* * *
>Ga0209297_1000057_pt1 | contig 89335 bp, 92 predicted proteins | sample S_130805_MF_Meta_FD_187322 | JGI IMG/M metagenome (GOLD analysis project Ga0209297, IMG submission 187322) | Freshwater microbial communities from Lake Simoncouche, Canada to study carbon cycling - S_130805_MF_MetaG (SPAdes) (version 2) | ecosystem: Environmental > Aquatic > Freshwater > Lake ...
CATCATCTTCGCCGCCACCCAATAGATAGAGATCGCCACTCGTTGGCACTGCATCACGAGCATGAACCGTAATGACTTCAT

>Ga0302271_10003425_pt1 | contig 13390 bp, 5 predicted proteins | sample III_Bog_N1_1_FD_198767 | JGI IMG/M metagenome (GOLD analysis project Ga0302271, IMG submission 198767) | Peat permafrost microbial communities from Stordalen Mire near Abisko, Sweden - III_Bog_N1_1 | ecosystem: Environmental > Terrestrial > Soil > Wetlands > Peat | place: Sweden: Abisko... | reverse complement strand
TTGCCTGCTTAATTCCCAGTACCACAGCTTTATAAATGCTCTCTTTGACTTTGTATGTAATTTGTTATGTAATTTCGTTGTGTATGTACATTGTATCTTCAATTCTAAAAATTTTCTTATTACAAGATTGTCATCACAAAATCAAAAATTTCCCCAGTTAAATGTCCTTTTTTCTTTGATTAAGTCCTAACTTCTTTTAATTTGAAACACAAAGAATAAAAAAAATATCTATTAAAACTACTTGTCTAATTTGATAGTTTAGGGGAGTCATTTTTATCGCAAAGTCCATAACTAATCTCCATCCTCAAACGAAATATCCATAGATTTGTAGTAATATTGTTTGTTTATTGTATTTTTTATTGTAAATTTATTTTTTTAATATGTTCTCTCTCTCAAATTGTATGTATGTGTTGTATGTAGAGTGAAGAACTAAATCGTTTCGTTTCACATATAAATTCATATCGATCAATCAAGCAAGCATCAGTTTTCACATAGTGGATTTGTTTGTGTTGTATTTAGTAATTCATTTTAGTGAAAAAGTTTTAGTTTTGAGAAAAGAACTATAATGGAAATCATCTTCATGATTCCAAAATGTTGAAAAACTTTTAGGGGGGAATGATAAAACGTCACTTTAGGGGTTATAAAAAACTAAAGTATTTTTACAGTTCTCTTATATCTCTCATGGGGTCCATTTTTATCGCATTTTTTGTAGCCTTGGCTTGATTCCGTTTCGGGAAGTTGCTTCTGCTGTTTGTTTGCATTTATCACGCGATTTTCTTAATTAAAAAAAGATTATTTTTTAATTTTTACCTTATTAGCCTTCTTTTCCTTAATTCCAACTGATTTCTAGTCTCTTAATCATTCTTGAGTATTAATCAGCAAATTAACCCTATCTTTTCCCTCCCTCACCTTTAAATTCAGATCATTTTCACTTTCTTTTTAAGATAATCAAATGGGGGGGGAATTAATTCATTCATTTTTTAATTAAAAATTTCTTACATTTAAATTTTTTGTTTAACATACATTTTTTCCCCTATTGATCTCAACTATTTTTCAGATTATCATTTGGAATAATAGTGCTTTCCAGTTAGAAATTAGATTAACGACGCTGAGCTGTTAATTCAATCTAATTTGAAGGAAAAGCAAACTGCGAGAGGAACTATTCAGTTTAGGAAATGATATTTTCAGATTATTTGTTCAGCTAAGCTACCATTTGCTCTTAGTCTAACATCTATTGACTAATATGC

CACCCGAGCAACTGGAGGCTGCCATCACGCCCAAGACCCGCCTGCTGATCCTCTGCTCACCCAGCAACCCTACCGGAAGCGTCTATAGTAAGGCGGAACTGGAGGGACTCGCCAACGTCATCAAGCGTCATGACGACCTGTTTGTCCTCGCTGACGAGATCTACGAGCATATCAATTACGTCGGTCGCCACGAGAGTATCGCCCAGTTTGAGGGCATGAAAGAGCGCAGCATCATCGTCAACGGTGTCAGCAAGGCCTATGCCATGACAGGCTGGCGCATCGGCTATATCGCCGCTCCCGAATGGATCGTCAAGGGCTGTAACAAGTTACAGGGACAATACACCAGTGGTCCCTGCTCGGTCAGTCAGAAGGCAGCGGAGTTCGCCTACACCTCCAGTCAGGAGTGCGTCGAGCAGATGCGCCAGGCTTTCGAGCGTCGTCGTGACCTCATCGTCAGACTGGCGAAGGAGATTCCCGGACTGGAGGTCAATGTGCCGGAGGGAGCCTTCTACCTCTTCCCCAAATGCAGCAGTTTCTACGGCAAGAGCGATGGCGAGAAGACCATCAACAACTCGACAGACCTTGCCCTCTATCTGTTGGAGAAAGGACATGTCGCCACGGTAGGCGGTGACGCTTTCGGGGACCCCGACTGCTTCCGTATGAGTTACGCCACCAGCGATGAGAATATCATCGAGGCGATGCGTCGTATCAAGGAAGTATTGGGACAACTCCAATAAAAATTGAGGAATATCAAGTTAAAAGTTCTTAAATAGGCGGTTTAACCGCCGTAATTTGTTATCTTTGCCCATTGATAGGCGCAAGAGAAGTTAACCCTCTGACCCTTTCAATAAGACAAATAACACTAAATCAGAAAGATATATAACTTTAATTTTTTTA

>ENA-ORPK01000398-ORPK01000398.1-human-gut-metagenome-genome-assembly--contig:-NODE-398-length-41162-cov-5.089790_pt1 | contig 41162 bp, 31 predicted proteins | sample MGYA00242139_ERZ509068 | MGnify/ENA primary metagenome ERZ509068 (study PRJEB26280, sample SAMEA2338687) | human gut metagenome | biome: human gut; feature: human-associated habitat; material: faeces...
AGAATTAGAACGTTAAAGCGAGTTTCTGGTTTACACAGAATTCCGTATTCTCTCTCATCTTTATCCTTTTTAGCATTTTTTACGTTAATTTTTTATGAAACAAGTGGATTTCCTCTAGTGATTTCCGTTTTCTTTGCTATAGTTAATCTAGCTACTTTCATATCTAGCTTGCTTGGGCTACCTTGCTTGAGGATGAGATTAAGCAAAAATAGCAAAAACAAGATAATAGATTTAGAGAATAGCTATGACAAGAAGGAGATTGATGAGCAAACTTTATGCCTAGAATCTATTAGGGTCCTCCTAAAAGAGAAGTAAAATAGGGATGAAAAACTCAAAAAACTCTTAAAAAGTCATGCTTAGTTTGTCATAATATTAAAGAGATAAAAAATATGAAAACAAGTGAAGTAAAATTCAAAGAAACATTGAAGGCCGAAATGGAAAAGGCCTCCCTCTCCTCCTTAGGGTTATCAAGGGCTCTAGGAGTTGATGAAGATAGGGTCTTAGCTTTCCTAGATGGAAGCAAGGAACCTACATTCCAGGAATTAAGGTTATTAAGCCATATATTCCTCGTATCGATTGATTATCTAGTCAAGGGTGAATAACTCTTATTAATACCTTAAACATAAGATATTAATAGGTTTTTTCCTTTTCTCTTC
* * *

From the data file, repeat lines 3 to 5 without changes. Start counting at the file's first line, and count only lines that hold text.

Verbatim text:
>Ga0302271_10003425_pt1 | contig 13390 bp, 5 predicted proteins | sample III_Bog_N1_1_FD_198767 | JGI IMG/M metagenome (GOLD analysis project Ga0302271, IMG submission 198767) | Peat permafrost microbial communities from Stordalen Mire near Abisko, Sweden - III_Bog_N1_1 | ecosystem: Environmental > Terrestrial > Soil > Wetlands > Peat | place: Sweden: Abisko... | reverse complement strand
TTGCCTGCTTAATTCCCAGTACCACAGCTTTATAAATGCTCTCTTTGACTTTGTATGTAATTTGTTATGTAATTTCGTTGTGTATGTACATTGTATCTTCAATTCTAAAAATTTTCTTATTACAAGATTGTCATCACAAAATCAAAAATTTCCCCAGTTAAATGTCCTTTTTTCTTTGATTAAGTCCTAACTTCTTTTAATTTGAAACACAAAGAATAAAAAAAATATCTATTAAAACTACTTGTCTAATTTGATAGTTTAGGGGAGTCATTTTTATCGCAAAGTCCATAACTAATCTCCATCCTCAAACGAAATATCCATAGATTTGTAGTAATATTGTTTGTTTATTGTATTTTTTATTGTAAATTTATTTTTTTAATATGTTCTCTCTCTCAAATTGTATGTATGTGTTGTATGTAGAGTGAAGAACTAAATCGTTTCGTTTCACATATAAATTCATATCGATCAATCAAGCAAGCATCAGTTTTCACATAGTGGATTTGTTTGTGTTGTATTTAGTAATTCATTTTAGTGAAAAAGTTTTAGTTTTGAGAAAAGAACTATAATGGAAATCATCTTCATGATTCCAAAATGTTGAAAAACTTTTAGGGGGGAATGATAAAACGTCACTTTAGGGGTTATAAAAAACTAAAGTATTTTTACAGTTCTCTTATATCTCTCATGGGGTCCATTTTTATCGCATTTTTTGTAGCCTTGGCTTGATTCCGTTTCGGGAAGTTGCTTCTGCTGTTTGTTTGCATTTATCACGCGATTTTCTTAATTAAAAAAAGATTATTTTTTAATTTTTACCTTATTAGCCTTCTTTTCCTTAATTCCAACTGATTTCTAGTCTCTTAATCATTCTTGAGTATTAATCAGCAAATTAACCCTATCTTTTCCCTCCCTCACCTTTAAATTCAGATCATTTTCACTTTCTTTTTAAGATAATCAAATGGGGGGGGAATTAATTCATTCATTTTTTAATTAAAAATTTCTTACATTTAAATTTTTTGTTTAACATACATTTTTTCCCCTATTGATCTCAACTATTTTTCAGATTATCATTTGGAATAATAGTGCTTTCCAGTTAGAAATTAGATTAACGACGCTGAGCTGTTAATTCAATCTAATTTGAAGGAAAAGCAAACTGCGAGAGGAACTATTCAGTTTAGGAAATGATATTTTCAGATTATTTGTTCAGCTAAGCTACCATTTGCTCTTAGTCTAACATCTATTGACTAATATGC

CACCCGAGCAACTGGAGGCTGCCATCACGCCCAAGACCCGCCTGCTGATCCTCTGCTCACCCAGCAACCCTACCGGAAGCGTCTATAGTAAGGCGGAACTGGAGGGACTCGCCAACGTCATCAAGCGTCATGACGACCTGTTTGTCCTCGCTGACGAGATCTACGAGCATATCAATTACGTCGGTCGCCACGAGAGTATCGCCCAGTTTGAGGGCATGAAAGAGCGCAGCATCATCGTCAACGGTGTCAGCAAGGCCTATGCCATGACAGGCTGGCGCATCGGCTATATCGCCGCTCCCGAATGGATCGTCAAGGGCTGTAACAAGTTACAGGGACAATACACCAGTGGTCCCTGCTCGGTCAGTCAGAAGGCAGCGGAGTTCGCCTACACCTCCAGTCAGGAGTGCGTCGAGCAGATGCGCCAGGCTTTCGAGCGTCGTCGTGACCTCATCGTCAGACTGGCGAAGGAGATTCCCGGACTGGAGGTCAATGTGCCGGAGGGAGCCTTCTACCTCTTCCCCAAATGCAGCAGTTTCTACGGCAAGAGCGATGGCGAGAAGACCATCAACAACTCGACAGACCTTGCCCTCTATCTGTTGGAGAAAGGACATGTCGCCACGGTAGGCGGTGACGCTTTCGGGGACCCCGACTGCTTCCGTATGAGTTACGCCACCAGCGATGAGAATATCATCGAGGCGATGCGTCGTATCAAGGAAGTATTGGGACAACTCCAATAAAAATTGAGGAATATCAAGTTAAAAGTTCTTAAATAGGCGGTTTAACCGCCGTAATTTGTTATCTTTGCCCATTGATAGGCGCAAGAGAAGTTAACCCTCTGACCCTTTCAATAAGACAAATAACACTAAATCAGAAAGATATATAACTTTAATTTTTTTA